ABOUT THE EURASIER
The Eurasier is a Spitz type dog that originated in Germany in 1960, developed by crossing Chow Chows with German Wolfsspitz. Later, the Samoyed was also added to improve character, appearance and health. In 1973, the breed was renamed Eurasier and was recognized by the Fédération Cynologique Internationale. The breed was intended to have the natural, "northern" look of the Spitz dog, but with a calm demeanour to make it more suitable to family life.
The Eurasier is a medium sized, Spitz type dog that comes in many different coat colours. They should be balanced and harmonious in appearance, and free from any extremes or exaggerations. Their coat should be thick and full, but lying flat with textured guard hairs, rather than profuse and standing up, as in the Keeshond or Chow Chow. This coat type makes for much simpler maintenance than the more profuse or cottony coat types. As the breed is still fairly young, there can be quite significant variety, both in appearance and temperament. However there are certain hallmarks of the breed that all Eurasiers should possess.
Highly adaptable and easy-going, the Eurasier can fit in to a variety of home situations. However, prospective owners should be aware of the Eurasier's need for close contact with its family. This is so important for the development of the Eurasier and its character that it is even included in the breed standard. The type of home best suited for a Eurasier is one where the owners are home often, or will bring their Eurasier along with them for daily activities. This not to say that a Eurasier owner cannot work outside of the home, however one should bear in mind their schedule and if they are away from home more often that not. Any dog requires regular care throughout the day and should not be left for long hours alone on a regular basis, however this is especially true for the Eurasier. Considering this, it is also important to begin training from a very early age to prevent the development of separation anxiety. While not exceptionally prone to this, the Eurasier is more likely to develop separation anxiety than more independent breeds, given their tendency to bond very strongly with their family. Our puppies begin the foundations of this training starting at 5 weeks, where they begin to have individual time in a crate with a rewarding chew. Continuing this training from when your puppy comes home will help to prevent any issues as an adult. With proper training, a Eurasier owner can reasonably expect their Eurasier to be comfortable and relaxed at home for several hours at a time without issue.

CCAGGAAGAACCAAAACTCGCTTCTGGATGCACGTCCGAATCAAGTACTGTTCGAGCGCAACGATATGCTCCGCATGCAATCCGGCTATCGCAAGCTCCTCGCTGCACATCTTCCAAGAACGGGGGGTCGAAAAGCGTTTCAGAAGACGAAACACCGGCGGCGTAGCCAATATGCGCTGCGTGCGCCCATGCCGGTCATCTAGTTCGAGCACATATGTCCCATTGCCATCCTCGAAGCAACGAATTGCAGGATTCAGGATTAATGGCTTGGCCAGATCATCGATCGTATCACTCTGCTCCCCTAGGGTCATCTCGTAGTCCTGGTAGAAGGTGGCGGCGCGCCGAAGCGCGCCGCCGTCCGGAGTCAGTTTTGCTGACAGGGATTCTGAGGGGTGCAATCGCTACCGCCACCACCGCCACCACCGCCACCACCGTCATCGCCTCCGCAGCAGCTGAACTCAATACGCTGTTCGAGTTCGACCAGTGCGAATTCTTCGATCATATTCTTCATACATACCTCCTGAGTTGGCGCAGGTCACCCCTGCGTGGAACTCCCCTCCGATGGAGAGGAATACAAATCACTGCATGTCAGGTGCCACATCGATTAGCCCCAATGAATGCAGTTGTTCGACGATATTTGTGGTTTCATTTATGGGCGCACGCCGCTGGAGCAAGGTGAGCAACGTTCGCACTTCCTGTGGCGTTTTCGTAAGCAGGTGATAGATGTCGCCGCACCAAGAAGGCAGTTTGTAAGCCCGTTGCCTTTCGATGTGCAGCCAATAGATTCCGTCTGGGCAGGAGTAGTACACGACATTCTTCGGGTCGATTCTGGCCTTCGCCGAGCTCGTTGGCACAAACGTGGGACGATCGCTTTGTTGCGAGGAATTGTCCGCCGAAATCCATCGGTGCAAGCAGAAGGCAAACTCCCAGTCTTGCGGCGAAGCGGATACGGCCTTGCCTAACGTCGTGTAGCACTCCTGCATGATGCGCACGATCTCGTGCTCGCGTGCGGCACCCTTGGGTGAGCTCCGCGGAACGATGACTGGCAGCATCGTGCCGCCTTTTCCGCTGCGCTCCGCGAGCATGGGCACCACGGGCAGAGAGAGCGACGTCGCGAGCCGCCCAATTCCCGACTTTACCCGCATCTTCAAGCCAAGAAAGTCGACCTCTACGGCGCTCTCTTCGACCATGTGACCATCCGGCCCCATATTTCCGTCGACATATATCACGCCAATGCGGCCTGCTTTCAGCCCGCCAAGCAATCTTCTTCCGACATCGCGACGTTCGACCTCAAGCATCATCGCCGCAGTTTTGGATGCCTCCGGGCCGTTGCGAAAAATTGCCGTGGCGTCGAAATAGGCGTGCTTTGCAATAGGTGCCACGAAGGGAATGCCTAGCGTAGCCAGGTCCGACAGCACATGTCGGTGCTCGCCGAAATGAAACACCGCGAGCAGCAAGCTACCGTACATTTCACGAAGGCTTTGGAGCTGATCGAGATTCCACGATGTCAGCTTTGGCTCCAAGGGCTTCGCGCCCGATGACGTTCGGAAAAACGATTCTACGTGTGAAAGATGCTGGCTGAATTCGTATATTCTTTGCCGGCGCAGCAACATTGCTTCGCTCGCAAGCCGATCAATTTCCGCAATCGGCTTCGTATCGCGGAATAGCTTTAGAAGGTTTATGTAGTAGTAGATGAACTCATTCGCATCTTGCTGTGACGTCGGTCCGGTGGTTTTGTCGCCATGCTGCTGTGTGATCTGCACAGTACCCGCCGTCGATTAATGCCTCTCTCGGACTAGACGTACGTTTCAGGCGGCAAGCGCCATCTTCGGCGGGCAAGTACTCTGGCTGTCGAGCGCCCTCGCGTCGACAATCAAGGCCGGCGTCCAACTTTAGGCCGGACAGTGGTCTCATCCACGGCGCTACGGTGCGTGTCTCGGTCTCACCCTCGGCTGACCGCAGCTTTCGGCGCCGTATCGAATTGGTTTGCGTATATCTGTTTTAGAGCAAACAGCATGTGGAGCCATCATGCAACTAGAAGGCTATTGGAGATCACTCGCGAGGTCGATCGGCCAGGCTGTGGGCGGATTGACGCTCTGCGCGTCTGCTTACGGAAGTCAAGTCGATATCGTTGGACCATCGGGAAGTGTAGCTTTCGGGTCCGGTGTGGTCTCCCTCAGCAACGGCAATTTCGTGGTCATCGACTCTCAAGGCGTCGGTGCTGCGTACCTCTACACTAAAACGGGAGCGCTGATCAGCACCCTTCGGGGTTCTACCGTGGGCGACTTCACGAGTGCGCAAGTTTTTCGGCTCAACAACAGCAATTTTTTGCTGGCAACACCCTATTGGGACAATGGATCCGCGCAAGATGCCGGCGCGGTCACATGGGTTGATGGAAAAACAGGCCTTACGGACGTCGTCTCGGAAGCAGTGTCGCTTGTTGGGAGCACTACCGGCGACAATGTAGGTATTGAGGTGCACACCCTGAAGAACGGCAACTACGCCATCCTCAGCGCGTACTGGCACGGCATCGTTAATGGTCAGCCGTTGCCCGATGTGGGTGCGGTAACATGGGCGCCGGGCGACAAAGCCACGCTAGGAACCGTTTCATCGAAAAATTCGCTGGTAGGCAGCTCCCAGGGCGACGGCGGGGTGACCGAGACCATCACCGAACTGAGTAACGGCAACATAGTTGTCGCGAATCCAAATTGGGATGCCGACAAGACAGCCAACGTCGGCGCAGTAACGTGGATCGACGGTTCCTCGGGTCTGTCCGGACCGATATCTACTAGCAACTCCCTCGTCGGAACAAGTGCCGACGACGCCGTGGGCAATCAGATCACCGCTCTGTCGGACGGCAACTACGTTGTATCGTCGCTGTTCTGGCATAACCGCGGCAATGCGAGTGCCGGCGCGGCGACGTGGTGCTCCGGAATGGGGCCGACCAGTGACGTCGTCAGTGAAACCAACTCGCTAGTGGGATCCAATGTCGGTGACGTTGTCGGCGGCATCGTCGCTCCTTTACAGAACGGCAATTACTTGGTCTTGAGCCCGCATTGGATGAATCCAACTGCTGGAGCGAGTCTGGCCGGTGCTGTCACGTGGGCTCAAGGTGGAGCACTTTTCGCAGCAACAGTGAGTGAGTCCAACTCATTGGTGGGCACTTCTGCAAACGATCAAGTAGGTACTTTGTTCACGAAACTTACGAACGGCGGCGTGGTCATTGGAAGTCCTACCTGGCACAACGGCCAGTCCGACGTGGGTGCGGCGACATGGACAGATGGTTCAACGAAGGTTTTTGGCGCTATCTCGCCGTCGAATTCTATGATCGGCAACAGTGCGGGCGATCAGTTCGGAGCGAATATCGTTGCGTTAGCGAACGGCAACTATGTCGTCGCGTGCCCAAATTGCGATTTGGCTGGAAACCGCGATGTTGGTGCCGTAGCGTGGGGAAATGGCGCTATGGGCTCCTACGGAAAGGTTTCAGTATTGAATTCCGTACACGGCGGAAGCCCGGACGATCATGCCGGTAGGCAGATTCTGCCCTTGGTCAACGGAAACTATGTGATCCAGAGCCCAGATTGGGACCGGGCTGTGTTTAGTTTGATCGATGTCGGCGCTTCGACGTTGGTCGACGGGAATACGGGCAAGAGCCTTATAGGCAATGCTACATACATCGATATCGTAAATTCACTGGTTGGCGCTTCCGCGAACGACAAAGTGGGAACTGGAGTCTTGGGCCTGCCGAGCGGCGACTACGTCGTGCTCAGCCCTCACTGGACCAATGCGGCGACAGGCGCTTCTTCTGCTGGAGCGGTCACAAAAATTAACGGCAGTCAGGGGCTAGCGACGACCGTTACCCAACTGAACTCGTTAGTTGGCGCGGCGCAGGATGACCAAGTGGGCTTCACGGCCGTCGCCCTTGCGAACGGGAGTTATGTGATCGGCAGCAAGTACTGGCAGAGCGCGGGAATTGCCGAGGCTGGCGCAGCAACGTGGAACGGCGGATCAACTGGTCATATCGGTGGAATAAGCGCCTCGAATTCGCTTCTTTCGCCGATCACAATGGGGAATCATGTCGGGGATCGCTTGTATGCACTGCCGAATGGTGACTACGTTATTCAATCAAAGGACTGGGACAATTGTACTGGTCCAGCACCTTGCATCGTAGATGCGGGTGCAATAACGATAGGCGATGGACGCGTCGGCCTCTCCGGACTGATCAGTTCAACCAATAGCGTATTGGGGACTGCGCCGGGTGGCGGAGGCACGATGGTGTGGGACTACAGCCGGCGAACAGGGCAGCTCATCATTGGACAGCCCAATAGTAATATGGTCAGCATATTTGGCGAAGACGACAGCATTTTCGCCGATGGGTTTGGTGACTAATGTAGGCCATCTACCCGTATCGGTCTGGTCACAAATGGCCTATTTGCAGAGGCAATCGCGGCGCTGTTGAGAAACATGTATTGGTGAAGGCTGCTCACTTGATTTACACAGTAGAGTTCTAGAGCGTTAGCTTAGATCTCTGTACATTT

Another consideration for the prospective Eurasier owner is that this breed can be more reserved and require ongoing socialization and exposure starting from a young age. A Eurasier owner should not expect for their dog to love every person they encounter (some do, but not all!), however the Eurasier should be comfortable and neutral in these situations. Neutrality should be the main goal of socializing your Eurasier, rather than expecting them to interact with all strange people and dogs. The ideal Eurasier is neutral and indifferent, and should not be anxious or fearful. The Eurasier is a slow to mature breed, both physically and mentally, but proper socialization and training will make for an excellent life-long companion.
With family and people the Eurasier knows well, they are exceptionally affectionate and in tune with their owner's emotions. They are a very intuitive breed and seem to communicate with their people effectively. Most Eurasiers also have an incredible sense of humour and provide endless entertainment! They are typically rather calm dogs indoors and so make for excellent indoor companions, while also having the energy and willingness to participate in activities with their people. They are just as happy relaxing on the couch as they are out for a hike. As long as the Eurasier gets adequate exercise for its physical health and a mental outlet for their energy, they will happily spend the rest of the day napping inside or engaging in quiet activities at home.
The Eurasier is an intelligent and adaptable breed, and is therefore very easy to train. While perhaps not as biddable as some of the herding and sporting breeds who were bred to work for man, with the right motivation they can be trained to perform all sorts of behaviours. While the vast majority of Eurasiers in North America are household pets, there are quite a few that have shown their versatility in training in sports such as obedience, agility, scent detection etc.
Positive reinforcement is the best approach for training your Eurasier. Corrections may be applied sparingly where needed, but a verbal interruption is often more than enough to redirect an unwanted behaviour. Aversive training tools are typically not necessary for this breed and punishment-based training should absolutely be avoided.